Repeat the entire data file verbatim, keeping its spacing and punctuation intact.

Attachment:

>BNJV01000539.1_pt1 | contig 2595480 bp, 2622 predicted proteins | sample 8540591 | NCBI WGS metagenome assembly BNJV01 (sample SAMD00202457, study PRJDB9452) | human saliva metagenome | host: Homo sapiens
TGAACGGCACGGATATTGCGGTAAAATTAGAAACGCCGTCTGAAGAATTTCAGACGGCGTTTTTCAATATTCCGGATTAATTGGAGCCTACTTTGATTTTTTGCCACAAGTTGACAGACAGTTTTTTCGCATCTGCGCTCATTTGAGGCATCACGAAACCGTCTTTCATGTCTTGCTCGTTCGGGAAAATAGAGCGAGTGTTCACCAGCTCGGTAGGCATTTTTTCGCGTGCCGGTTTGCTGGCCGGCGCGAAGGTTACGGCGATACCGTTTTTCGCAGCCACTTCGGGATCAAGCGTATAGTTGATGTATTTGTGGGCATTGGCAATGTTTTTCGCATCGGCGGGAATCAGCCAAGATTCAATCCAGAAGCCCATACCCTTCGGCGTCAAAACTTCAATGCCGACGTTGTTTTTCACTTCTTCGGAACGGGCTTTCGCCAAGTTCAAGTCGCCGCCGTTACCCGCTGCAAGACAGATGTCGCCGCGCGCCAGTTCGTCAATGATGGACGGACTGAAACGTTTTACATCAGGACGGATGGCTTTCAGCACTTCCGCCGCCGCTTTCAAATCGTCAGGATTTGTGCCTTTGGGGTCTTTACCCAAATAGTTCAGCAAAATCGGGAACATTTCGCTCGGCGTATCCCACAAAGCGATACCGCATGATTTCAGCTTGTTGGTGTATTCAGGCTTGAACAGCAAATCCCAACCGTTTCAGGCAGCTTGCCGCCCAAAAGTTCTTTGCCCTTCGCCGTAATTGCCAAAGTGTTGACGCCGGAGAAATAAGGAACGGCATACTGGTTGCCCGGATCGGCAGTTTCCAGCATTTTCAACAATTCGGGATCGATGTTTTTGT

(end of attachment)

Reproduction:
>BNJV01000539.1_pt1 | contig 2595480 bp, 2622 predicted proteins | sample 8540591 | NCBI WGS metagenome assembly BNJV01 (sample SAMD00202457, study PRJDB9452) | human saliva metagenome | host: Homo sapiens
TGAACGGCACGGATATTGCGGTAAAATTAGAAACGCCGTCTGAAGAATTTCAGACGGCGTTTTTCAATATTCCGGATTAATTGGAGCCTACTTTGATTTTTTGCCACAAGTTGACAGACAGTTTTTTCGCATCTGCGCTCATTTGAGGCATCACGAAACCGTCTTTCATGTCTTGCTCGTTCGGGAAAATAGAGCGAGTGTTCACCAGCTCGGTAGGCATTTTTTCGCGTGCCGGTTTGCTGGCCGGCGCGAAGGTTACGGCGATACCGTTTTTCGCAGCCACTTCGGGATCAAGCGTATAGTTGATGTATTTGTGGGCATTGGCAATGTTTTTCGCATCGGCGGGAATCAGCCAAGATTCAATCCAGAAGCCCATACCCTTCGGCGTCAAAACTTCAATGCCGACGTTGTTTTTCACTTCTTCGGAACGGGCTTTCGCCAAGTTCAAGTCGCCGCCGTTACCCGCTGCAAGACAGATGTCGCCGCGCGCCAGTTCGTCAATGATGGACGGACTGAAACGTTTTACATCAGGACGGATGGCTTTCAGCACTTCCGCCGCCGCTTTCAAATCGTCAGGATTTGTGCCTTTGGGGTCTTTACCCAAATAGTTCAGCAAAATCGGGAACATTTCGCTCGGCGTATCCCACAAAGCGATACCGCATGATTTCAGCTTGTTGGTGTATTCAGGCTTGAACAGCAAATCCCAACCGTTTCAGGCAGCTTGCCGCCCAAAAGTTCTTTGCCCTTCGCCGTAATTGCCAAAGTGTTGACGCCGGAGAAATAAGGAACGGCATACTGGTTGCCCGGATCGGCAGTTTCCAGCATTTTCAACAATTCGGGATCGATGTTTTTGT